This fabulous building began life as a Salvation Army Citadel, with the first stones, now visible in our auditorium, being laid in 1888. In strange quirk of fate, its designers and engineers were those behind many Victorian Music Halls, leaving it perfectly proportioned for its future theatrical life. It continued for some years as a furniture warehouse, before being discovered by two Royal Shakespeare Company actors, Tamara and John Malcolm in 1968. In 1973, fundraising for the new Theatre began in earnest, and the year was crowned with The Theatre’s first panto, Beauty and the Beast, staged in the town hall. The Theatre began as a true community resource, with residents of Chipping Norton each asked for £1 towards the conversion.
The Theatre was opened in 1975 by Tom Baker, the Dr Who of the time, beginning with a light programme including films and lunchtime Jazz concerts. The cottage adjoining the Citadel was purchased and converted to become the bar and gallery. The Theatre continued to grow and flourish, expanding its programme and reputation, and purchasing, in 1990, the building in Goddards Lane that now serves as green room, offices and rehearsal room.
1996 saw a major refurbishment, funded in part by the Arts Council, improving many aspects of the building, particularly the stage and wing space. Graham Rust, one of Europe’s finest muralists, was commissioned to produce the murals now visible in the bar. Not long after receiving a well deserved MBE for her services to The Theatre, Tamara Malcolm passed on the mantle of Artistic Director to Caroline Sharman. The current Artistic Director is John Terry.
The Theatre has had a strong and growing reputation for producing, presenting and touring its own work. The world-renowned traditional family pantomime is our longest running and largest annual production, drawing on a long history of traditional values, top-notch creative teams, and original, daring twists. However, since 2012, The Theatre has been producing several productions a year under its ‘Homegrown’ banner, with productions ranging from Tolstoy to Michael Frayn, Tennessee Williams to original family shows and remounts of modern classics. Increasingly, this work is now travelling further afield, touring the UK and collaborating with other venues across the country to make theatre of the highest quality for our audiences and audiences across the country. Recent press acclaim includes “A performance of dagger-like virtuosity” and “Mesmeric…riveting” – The Telegraph and The Independent on The Kreutzer Sonata (Arcola Theatre and Chipping Norton); “ A superb display of comic timing and physical performance” and “Puts larger, more important producers/producing theatres to shame with this demonstration of what can be achieved with what I would imagine to be limited funds and resources” – The Stage and Stage Talk Magazine on Stones in His Pockets (UK Tour and Chipping Norton).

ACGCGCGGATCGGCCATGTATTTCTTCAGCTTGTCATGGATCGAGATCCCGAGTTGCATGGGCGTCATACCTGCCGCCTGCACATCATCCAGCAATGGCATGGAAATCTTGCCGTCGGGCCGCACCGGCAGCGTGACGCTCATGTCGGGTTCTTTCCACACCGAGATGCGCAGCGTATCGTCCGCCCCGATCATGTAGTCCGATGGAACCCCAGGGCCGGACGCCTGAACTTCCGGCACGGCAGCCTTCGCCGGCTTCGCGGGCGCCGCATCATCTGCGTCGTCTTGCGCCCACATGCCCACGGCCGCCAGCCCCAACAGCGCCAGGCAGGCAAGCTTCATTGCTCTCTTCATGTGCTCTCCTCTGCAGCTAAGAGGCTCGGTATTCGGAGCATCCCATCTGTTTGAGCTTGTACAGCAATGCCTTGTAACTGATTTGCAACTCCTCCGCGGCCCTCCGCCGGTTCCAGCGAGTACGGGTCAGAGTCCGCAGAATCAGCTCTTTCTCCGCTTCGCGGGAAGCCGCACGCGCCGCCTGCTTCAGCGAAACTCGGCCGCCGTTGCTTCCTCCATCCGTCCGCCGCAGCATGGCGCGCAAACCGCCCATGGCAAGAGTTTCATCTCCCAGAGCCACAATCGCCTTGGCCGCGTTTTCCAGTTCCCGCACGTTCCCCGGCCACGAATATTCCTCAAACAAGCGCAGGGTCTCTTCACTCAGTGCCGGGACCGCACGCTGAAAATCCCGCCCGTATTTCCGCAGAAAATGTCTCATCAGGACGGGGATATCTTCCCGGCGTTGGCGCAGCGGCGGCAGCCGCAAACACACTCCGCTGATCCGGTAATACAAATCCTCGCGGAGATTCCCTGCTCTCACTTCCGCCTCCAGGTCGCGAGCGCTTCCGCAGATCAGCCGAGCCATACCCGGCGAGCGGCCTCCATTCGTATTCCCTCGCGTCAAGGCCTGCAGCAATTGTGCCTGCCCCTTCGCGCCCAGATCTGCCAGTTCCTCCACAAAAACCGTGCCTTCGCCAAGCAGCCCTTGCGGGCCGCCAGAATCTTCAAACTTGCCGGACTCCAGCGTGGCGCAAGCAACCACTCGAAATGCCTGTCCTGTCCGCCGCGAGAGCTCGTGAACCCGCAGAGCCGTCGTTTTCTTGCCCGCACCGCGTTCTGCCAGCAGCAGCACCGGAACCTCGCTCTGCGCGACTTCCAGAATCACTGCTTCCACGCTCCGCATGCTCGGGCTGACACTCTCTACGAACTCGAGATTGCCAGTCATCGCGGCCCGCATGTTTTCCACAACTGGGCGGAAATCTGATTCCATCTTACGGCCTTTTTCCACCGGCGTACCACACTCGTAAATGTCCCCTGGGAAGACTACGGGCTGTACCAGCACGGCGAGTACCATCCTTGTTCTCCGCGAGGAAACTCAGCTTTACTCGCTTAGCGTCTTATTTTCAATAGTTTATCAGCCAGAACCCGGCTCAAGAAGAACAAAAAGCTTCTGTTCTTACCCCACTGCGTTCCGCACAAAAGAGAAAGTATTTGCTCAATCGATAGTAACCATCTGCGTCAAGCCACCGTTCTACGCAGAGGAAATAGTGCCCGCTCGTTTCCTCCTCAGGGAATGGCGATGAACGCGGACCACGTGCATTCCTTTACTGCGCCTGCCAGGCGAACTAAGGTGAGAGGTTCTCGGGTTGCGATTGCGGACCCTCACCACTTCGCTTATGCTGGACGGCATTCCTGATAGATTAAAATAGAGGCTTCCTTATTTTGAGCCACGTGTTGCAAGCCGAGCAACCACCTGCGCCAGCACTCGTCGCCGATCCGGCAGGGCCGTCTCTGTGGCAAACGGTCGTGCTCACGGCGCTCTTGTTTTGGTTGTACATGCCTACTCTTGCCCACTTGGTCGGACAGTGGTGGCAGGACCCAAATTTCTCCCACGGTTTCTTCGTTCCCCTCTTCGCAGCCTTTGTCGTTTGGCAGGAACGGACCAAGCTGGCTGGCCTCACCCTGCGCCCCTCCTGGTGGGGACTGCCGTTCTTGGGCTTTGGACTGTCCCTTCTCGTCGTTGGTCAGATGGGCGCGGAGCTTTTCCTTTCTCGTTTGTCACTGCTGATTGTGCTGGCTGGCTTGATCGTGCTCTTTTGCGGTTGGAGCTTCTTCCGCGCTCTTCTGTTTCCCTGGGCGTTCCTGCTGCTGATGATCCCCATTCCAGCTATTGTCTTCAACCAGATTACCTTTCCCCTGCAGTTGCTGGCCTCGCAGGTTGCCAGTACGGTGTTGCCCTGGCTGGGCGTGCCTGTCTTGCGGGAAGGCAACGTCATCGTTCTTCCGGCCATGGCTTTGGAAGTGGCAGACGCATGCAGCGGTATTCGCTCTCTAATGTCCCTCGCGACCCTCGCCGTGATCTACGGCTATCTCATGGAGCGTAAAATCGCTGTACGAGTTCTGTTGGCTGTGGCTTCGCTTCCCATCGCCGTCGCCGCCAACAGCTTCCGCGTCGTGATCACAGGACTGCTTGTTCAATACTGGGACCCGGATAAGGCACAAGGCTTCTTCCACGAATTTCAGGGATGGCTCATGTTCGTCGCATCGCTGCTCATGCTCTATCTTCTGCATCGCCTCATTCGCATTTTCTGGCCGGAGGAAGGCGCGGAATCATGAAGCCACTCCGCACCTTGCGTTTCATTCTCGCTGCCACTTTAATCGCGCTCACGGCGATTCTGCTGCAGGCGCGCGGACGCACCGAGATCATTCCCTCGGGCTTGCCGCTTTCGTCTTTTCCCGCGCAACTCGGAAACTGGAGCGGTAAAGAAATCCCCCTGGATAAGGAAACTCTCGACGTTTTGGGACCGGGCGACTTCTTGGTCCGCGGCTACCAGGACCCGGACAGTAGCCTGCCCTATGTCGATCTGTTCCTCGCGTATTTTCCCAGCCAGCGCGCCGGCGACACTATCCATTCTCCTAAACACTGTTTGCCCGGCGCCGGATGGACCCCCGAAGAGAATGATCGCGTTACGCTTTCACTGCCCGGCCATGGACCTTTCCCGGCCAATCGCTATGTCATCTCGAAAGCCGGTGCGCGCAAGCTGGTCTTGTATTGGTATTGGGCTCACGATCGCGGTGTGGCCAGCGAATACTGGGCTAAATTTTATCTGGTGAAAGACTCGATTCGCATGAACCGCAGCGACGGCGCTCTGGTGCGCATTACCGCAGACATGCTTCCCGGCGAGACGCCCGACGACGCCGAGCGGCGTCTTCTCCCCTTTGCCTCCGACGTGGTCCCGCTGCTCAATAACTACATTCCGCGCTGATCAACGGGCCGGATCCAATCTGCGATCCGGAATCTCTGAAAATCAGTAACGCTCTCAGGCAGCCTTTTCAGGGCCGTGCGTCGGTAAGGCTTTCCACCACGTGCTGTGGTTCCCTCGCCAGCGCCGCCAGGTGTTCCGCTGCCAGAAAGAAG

The Theatre won the 2009/10 TMA Stage Newspaper Award for Outstanding Contribution to Regional Theatre, and now stands as a rare example of a successful rural receiving and producing theatre, funded and supported almost entirely by local people, local councils and local businesses.